Circle sentencing success strengthens case for a Walama Court in NSW

New South Wales Bar Association

The New South Wales Bar Association reiterates its call to establish a specific Indigenous Sentencing Court – the Walama Court – following the release of new research on the effectiveness of Circle Sentencing in NSW Local Courts.

“The Association has consistently advocated for a Walama Court to address the longstanding issue of the over-representation of Indigenous people in the NSW criminal justice system,” New South Wales Bar Association President, Tim Game SC, said today.

“Research released by the NSW Bureau of Crime Statistics and Research (BOCSAR) today strengthens the case for a Walama Court by demonstrating the effectiveness of Circle Sentencing in lowering rates of imprisonment and recidivism for Aboriginal people,” Mr Game said.

The BOCSAR Report found that Aboriginal offenders who participated in Circle Sentencing are 9.3 percentage points less likely to receive a prison sentence, which represents a 51.7 percent decrease from the rate at which offenders undergoing traditional sentencing are incarcerated. Offenders who underwent Circle Sentencing are 3.9 percentage points less likely to reoffend within 12 months and take 55 days longer to reoffend if and when they do, than Aboriginal offenders sentenced in the traditional way.

“These encouraging results lend support to establishing a Walama Court. The Walama Court involves a hybrid model incorporating aspects of the Victorian Koori Court and the NSW Drug Court and would operate at District Court level,” Mr Game said.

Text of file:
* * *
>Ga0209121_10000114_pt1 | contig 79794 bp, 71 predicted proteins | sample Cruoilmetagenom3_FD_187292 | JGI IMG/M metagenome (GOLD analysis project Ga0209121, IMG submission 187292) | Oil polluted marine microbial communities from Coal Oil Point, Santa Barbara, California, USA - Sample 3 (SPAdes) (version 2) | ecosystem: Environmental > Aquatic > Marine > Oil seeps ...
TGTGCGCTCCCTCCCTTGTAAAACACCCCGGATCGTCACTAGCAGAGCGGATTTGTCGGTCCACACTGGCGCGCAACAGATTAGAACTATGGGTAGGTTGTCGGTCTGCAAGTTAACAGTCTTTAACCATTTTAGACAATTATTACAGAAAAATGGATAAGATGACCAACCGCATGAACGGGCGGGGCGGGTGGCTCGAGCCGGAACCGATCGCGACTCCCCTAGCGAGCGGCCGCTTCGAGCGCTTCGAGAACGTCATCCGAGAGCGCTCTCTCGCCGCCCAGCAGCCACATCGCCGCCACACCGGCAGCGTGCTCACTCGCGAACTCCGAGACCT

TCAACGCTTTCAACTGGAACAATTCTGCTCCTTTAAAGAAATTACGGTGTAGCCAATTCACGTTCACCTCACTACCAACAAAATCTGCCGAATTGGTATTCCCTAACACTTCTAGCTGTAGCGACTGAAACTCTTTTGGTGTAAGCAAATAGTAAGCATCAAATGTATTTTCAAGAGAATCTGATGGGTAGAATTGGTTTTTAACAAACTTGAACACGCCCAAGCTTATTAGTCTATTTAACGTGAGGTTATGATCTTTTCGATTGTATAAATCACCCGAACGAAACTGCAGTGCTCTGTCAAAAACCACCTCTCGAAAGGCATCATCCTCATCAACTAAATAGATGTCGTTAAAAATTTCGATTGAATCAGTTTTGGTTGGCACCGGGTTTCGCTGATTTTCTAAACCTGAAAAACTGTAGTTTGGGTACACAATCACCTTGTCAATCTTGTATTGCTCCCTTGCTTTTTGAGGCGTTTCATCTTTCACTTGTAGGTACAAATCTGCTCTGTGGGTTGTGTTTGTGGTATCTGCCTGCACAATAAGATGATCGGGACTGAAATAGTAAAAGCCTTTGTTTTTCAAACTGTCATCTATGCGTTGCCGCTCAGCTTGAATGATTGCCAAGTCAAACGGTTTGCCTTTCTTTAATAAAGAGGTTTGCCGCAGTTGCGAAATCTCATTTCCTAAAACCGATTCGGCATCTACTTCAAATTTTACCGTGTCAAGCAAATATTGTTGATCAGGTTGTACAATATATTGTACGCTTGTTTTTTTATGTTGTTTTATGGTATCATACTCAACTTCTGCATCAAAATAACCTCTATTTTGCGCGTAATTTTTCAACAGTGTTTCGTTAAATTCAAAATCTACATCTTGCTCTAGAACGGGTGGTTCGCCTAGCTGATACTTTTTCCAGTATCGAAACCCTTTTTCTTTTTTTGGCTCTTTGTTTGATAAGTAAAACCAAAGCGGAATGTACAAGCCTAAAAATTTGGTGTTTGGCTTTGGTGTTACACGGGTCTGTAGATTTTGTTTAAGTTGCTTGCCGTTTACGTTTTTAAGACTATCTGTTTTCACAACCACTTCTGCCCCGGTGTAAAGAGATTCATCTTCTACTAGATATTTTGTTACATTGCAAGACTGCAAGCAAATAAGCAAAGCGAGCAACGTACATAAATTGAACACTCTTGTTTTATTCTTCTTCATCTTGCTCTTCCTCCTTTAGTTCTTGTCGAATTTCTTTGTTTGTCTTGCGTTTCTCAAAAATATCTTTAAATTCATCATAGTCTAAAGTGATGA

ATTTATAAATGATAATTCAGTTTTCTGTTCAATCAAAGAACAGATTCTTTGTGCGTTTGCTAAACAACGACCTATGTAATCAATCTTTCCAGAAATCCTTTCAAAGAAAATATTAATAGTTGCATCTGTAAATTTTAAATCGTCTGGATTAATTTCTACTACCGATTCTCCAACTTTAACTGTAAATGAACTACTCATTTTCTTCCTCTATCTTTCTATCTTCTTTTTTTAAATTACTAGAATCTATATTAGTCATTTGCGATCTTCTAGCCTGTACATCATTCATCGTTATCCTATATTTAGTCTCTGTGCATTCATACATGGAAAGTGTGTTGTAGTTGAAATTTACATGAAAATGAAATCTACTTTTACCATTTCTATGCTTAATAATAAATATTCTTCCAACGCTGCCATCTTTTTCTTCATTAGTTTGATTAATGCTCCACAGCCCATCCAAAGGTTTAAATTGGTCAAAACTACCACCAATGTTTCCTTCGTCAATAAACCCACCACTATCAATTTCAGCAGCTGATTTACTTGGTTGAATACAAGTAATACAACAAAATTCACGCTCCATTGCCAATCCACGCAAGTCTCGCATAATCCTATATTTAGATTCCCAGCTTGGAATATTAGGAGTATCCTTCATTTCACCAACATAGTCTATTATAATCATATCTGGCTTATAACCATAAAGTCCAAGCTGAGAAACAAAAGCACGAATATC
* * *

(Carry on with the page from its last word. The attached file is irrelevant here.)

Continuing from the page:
“The Walama Court model proposes a community-based option where the judge has the capacity to monitor the progress of the individual post-sentence. The monitoring will include an intensive period of monitoring, including more intensive supervision by Community Corrections in the community.

“The Walama Court proposal is designed to reduce recidivism rates of Indigenous people through the use of more rigorous supervision orders and diversionary programs in the sentencing process, as well as increased cooperation between the criminal justice system and respected persons in the Indigenous community. The proposal has the support of the Police Association of NSW, the Law Council of Australia and the Australian Law Reform Commission’s 2018 Pathways to Justice – Inquiry into the Incarceration Rate of Aboriginal and Torres Strait Islander PeoplesReport.

“We urge the Government to support a proposal that has both the capacity to make a significant difference to the lives of First Nations Peoples and deliver cost savings to NSW taxpayers as under the model fewer Indigenous persons would be imprisoned and recidivism rates reduced.

“First Nations Peoples make up 2.8 percent of Australia’s population yet represented approximately 25 percent of adults in custody in NSW at the end of March 2020. The Association urges the Government to prioritise the establishment and funding of the Walama Court this year,” Mr Game said.

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